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Endangered coho salmon preservation an upstream battle in California

By Jean Lotus
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Endangered coho salmon preservation an upstream battle in California
Removing a fish barrier on a small stream this summer in Marin County, Calif. may help rebuild wild coho salmon populations. Photo courtesy of the National Oceanic and Atmospheric Administration Fisheries

DENVER, March 13 (UPI) -- The endangered coho salmon of Tomales Bay, north of San Francisco, are getting assistance from a stream restoration effort that could help rescue them from near-extinction locally.

Through the project, fish ecologists hope they can restore habitat to rebuild decimated populations of the historic fish, which once was a staple of indigenous diets and later California commercial fishing.

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Central California coast coho salmon formerly were plentiful on the West Coast, but the population has shrunk so low that the fish is listed as endangered in California, Oregon and Washington under the federal Endangered Species Act. It is now illegal to catch coho salmon in California. Cohos are not protected in Alaska.

The fishes' spawning grounds are becoming hard to find. Unlike Chinook salmon, which lay eggs in rushing rivers, coho prefer small streams.

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Where once the coho spawned in almost 600 natural small streams and rivers in California, that habitat has now mostly disappeared. Most small tributaries have been encroached by housing development or dammed for drinking-water reservoirs.

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Still, the cohos are beloved in the region. In the Lagunitas Creek watershed, tourists come from San Francisco and beyond to watch the salmon run every winter along the stream beds. The fish swim 26 miles upstream from the ocean to spawn in December and January.

"They're big fish, 24 to 30 inches, in their red spawning colors," said Chuck Schultz, a member of the local Golden Gate Trout Unlimited chapter.

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Leaping fish

During the yearly salmon run, the fish leap up a series of waterfalls called the Inkwells, "about 6 or 7 feet in the air," Schultz said. "Seeing a big fish like that in a small stream is really something."

Usually, about 400 to 500 leaping coho make the annual trip to the spawning grounds, but this year's numbers were dangerously small, with fewer than 90 fish making the trek -- among the lowest counts in 25 years, according to the Marin Municipal Water District.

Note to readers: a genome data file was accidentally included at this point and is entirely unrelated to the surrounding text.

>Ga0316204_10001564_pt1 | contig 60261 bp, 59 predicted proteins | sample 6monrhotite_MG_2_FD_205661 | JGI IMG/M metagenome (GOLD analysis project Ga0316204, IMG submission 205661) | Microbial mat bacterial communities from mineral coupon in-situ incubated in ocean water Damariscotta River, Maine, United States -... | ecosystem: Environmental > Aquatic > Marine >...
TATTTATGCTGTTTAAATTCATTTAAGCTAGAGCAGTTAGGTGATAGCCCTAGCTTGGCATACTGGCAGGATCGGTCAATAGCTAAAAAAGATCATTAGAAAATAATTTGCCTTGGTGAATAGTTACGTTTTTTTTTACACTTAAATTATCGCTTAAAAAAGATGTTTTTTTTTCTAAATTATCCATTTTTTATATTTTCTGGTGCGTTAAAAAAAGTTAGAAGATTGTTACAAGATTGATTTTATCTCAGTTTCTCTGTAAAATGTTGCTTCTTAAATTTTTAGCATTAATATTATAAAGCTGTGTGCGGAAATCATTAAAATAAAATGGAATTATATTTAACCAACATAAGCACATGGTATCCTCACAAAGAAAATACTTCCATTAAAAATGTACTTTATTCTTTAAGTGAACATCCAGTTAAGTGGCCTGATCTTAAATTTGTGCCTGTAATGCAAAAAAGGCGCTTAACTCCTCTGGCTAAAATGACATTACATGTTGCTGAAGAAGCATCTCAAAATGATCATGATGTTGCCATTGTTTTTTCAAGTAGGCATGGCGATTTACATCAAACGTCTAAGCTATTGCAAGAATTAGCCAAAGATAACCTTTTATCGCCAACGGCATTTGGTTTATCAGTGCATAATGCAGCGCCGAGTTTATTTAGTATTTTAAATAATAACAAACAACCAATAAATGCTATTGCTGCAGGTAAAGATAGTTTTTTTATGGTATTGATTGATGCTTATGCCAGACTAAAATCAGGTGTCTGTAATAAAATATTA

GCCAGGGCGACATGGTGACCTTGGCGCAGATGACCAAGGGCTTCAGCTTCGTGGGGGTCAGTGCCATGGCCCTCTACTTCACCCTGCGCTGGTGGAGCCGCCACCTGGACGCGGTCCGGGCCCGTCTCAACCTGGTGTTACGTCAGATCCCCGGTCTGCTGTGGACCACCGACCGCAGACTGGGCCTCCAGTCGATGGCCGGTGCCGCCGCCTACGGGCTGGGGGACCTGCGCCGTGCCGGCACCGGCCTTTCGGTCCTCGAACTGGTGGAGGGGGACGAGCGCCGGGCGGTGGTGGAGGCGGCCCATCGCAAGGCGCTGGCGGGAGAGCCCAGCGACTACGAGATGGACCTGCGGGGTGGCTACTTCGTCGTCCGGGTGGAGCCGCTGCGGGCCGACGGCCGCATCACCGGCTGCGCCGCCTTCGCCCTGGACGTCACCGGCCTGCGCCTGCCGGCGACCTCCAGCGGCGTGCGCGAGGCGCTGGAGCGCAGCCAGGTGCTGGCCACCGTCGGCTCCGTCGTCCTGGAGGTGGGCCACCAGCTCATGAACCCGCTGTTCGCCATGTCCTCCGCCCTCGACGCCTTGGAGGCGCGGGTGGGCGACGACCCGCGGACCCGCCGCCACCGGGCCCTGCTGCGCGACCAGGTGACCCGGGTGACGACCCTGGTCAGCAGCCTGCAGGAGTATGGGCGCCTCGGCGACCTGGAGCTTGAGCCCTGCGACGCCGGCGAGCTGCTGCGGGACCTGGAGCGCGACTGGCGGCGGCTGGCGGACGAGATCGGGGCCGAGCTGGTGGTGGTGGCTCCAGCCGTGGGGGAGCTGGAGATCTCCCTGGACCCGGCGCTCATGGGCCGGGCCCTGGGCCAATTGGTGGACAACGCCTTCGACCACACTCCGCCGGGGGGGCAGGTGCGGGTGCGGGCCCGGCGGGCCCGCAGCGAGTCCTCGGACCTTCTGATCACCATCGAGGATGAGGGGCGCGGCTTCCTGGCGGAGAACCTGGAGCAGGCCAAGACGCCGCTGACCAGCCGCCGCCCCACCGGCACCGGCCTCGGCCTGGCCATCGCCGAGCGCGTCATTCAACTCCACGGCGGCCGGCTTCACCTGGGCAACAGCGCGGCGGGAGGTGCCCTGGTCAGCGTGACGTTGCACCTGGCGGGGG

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"We've seen the coho population bounce back after disappointing runs and we're hopeful that improving ocean conditions will mean higher returns in coming years," said Eric Ettlinger, aquatic ecologist for the water district.

This summer, earthmovers will remove the remnants of a man-made fish barrier, possibly making it significantly easier for cohos to return to their spawning grounds in west Marin County.

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"Historically, there were thousands of these fish, and the numbers are now dismally low," said Todd Steiner, executive director of the Olema-based Salmon Protection and Watershed Network. More than 95 percent of their population has been lost, said Steiner, a wildlife biologist.

In June, the network and the California Department of Fish and Wildlife will create a new path for coho in the San Geronimo Creek, which runs through a shuttered golf course north of San Francisco.

A concrete and metal structure called Roy's Pools will be replaced by a $2 million project that will create a free-flowing channel for the salmon, as well as steelhead trout and other stream wildlife. Volunteers also will replace native plants, including redwood seedlings. A visitor bridge will allow fish viewing.

Round-trip journey

The life of the wild coho is a round-trip journey between fresh and ocean waters.

The fish live for three years. As juveniles, they grow to about 3 inches long in freshwater streams, and then make the trek through the bay to the Pacific Ocean, where they grow to 2 feet long and with weights of 8 to 10 pounds

They make one trip back to their birthplace to spawn and die. Wild coho will not mingle or breed with fishery-raised coho salmon that are stocked in other local river habitats.

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Still, the restoration project alone might not be enough to restore the coho population, the salmon group's Steiner said.

"We're taking down a tiny dam, not big at all, but it is one of the only streams left for coho to reach the headlands," Steiner said. "We may not be able to bring them back from brink of local extinction. The science of habitat restoration is new, and we learn every time we do a project. There are no guarantees in this line of work."

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